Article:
Declaring someone an ‘illegal’ alien means sticking your nose where it has no right to be Retweet
If I invite Juan, who is from a country south of the border, to be a resident in an apartment I own and work at a company I manage, Juan is welcome. Period. It’s no one else’s business — including yours. No border, no law can, morally or constitutionally, use the location of his birth or the place of his citizenship against him.
Declaring him an “illegal alien” happens when there’s a failure to recognize the difference between a resident and a citizen. It’s also the case that such a declaration equals a blatant disrespect for the rights of Americans who want to associate with resident aliens.
There is a difference between a resident and a citizen. A simple illustration makes this clear…
Most clubs have bylaws. These bylaws spell out who can be a member. Membership in the club known as the United States of America is called citizenship.
The Constitution only addresses the rules required for citizenship (naturalization), not residency.
Thanks to the Tenth Amendment, we know that the Constitution grants zero authority over who can reside here. Choosing where to reside is a natural, inalienable, pre-constitutional human right.
To further prove this point, Article One, Section 9 (of the Constitution) specifically left all decisions about immigration to the states. This fact was recognized until approximately 1865. The federal government was never constitutionally authorized to regulate immigration — or many other things for that matter.
This early lack of residency regulation shouldn’t be all that surprising because the founders understood that an immigrant’s rights, like your rights, are pre-constitutional. According to the Declaration of Independence, these rights were granted to both of you by the Creator, not the whim of your current, favorite politician.
But we can also say current immigration laws are immoral. Deeming a human being to be “illegal” is arbitrary. Stated differently, laws can be changed instantly, on a whim, for better or worse. If you argue that someone is “illegal” today, then I would hope you’ll join me in changing the law so that tomorrow they are no longer illegal.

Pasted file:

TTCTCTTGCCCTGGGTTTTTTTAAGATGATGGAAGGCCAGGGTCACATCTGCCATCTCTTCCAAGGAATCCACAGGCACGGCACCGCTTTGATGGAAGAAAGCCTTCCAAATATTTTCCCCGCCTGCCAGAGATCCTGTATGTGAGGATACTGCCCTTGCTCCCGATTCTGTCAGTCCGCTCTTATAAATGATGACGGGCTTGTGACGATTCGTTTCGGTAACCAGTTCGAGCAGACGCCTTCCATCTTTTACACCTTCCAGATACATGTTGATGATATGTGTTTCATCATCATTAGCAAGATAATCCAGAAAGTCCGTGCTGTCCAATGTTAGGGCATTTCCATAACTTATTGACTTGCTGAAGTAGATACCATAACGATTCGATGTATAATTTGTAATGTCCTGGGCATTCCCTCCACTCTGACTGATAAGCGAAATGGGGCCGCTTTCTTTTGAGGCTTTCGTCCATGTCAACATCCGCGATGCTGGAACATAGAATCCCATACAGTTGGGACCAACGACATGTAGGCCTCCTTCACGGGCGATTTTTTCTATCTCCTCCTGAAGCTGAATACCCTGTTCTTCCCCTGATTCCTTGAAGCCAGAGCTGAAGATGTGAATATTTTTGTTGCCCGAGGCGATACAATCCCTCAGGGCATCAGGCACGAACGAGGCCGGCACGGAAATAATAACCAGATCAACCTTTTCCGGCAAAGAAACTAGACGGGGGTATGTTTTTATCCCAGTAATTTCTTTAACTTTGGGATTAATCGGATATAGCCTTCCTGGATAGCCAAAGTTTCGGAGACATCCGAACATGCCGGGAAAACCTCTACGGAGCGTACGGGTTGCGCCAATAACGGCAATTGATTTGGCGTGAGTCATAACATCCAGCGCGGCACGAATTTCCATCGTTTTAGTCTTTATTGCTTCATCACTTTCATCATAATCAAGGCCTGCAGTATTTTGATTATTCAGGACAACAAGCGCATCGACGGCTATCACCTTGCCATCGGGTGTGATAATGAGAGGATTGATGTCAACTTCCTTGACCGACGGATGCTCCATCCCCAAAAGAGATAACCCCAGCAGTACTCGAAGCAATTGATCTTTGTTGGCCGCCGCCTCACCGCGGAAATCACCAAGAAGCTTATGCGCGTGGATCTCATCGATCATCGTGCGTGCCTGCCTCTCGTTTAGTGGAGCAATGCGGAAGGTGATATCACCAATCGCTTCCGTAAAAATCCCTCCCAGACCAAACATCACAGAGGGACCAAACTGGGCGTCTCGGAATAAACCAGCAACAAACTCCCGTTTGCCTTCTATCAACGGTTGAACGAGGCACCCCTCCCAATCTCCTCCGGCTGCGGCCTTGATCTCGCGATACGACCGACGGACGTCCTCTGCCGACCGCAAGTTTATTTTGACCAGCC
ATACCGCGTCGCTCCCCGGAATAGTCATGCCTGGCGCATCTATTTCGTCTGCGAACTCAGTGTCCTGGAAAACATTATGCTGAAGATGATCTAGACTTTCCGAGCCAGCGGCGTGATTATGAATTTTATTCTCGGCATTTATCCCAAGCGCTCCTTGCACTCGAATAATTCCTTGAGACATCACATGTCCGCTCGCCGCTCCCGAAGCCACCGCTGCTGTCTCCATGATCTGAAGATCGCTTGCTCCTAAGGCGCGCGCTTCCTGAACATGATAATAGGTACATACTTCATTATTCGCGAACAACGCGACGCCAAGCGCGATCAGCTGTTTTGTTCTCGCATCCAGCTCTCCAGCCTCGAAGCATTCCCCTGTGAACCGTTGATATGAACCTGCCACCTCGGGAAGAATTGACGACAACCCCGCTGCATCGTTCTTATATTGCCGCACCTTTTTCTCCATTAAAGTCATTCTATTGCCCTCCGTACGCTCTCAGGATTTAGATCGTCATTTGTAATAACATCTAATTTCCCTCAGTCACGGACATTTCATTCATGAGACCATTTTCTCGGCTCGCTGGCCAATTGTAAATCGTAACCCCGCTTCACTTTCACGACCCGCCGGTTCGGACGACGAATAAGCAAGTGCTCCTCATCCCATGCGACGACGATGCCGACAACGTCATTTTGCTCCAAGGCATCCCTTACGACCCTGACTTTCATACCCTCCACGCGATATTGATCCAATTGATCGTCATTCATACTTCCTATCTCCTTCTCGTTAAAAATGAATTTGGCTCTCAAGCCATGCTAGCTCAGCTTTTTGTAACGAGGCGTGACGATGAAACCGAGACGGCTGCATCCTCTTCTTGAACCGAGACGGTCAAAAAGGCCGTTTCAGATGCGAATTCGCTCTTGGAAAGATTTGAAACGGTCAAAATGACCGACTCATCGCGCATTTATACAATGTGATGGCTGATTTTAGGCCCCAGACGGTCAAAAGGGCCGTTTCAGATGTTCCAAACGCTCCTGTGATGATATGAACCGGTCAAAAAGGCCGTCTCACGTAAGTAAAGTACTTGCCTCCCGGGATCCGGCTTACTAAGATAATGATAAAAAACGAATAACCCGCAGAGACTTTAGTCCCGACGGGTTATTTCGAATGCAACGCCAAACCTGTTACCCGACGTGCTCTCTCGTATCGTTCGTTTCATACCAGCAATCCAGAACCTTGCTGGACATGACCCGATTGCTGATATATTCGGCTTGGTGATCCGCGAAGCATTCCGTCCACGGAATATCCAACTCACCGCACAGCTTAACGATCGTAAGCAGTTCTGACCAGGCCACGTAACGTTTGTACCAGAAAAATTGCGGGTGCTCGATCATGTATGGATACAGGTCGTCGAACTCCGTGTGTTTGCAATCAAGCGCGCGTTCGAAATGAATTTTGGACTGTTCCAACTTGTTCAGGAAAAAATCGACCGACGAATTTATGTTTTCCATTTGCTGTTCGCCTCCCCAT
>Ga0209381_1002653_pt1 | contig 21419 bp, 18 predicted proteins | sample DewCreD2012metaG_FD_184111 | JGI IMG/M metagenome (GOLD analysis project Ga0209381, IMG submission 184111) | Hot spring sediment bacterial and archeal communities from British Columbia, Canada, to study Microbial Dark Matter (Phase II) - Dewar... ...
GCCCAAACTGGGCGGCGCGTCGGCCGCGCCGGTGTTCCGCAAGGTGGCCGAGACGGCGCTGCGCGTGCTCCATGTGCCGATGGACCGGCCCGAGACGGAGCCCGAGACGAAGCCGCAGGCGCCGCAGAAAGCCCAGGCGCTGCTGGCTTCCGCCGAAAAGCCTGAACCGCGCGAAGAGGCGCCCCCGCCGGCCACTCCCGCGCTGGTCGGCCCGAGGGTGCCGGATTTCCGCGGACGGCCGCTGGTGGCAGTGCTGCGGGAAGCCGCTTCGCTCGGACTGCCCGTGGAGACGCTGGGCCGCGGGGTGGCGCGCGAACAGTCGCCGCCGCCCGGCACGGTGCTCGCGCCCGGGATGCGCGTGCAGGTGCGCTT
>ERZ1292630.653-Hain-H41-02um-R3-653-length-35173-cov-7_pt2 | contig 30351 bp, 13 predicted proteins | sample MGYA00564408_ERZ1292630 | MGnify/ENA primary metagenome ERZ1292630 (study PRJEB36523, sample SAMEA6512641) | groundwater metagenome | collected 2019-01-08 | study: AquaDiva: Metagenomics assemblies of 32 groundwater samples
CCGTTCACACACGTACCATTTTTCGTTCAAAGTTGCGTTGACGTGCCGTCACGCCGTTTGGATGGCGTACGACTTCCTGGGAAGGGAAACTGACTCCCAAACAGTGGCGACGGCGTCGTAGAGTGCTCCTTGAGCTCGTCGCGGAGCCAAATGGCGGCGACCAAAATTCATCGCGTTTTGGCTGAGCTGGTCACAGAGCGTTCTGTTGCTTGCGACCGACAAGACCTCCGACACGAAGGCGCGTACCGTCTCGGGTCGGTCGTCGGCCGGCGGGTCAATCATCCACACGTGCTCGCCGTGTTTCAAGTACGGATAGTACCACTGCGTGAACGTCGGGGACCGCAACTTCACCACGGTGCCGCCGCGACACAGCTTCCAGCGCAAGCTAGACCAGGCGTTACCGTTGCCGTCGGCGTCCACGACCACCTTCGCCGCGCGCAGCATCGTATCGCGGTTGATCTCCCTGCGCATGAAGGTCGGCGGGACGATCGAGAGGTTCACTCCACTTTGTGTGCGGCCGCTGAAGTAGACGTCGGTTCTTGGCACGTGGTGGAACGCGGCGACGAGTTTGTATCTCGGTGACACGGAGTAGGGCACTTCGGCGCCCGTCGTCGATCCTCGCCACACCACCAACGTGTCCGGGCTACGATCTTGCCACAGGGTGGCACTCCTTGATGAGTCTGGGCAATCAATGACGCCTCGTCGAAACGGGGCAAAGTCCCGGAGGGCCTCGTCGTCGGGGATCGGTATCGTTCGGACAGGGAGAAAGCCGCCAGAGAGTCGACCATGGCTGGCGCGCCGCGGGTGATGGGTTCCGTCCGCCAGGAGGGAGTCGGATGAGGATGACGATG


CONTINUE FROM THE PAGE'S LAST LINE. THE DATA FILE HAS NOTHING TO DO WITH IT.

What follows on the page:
Making human freedoms (such as movement) illegal, even if done by republican procedure, doesn’t justify the law. It’s possible for laws to be immoral and inhumane. Deeming the peaceful activities of persons, including the search for a better life, to be a crime called “illegal immigration” qualifies as inhumane.
Or, perhaps you believe God is a respecter of persons and some of us were born better than others. The word for that is bigotry.
Finally, if neither God-given constitutional rights nor your humanity are sufficient for you to find room for the immigrant, know that others have plenty of room. You are fighting against their right to associate with immigrants. And I, a natural-born citizen, shall speak for these Americans because I have the right…
- To hire whoever I choose.
- To rent space to whomever I please.
- To sell goods or services to any willing buyer, regardless of the circumstances of their birth.
- To invite “aliens” to my church or club.
This article has covered three points and by now, perhaps, you’ve forgotten that no one has argued with you about whether the federal government can regulate membership in our little club — the United States of America. The naturalization process that leads to citizenship is, indeed, a federal power. And it makes sense that it is so.
But immigration, a.k.a., the residency of people who are not your family is, well… “None of our business.” To ban otherwise peaceful people from coming to such a great land is unconstitutional, inhumane, and a violation of the rights of those of us who want to interact with them, personally and commercially.
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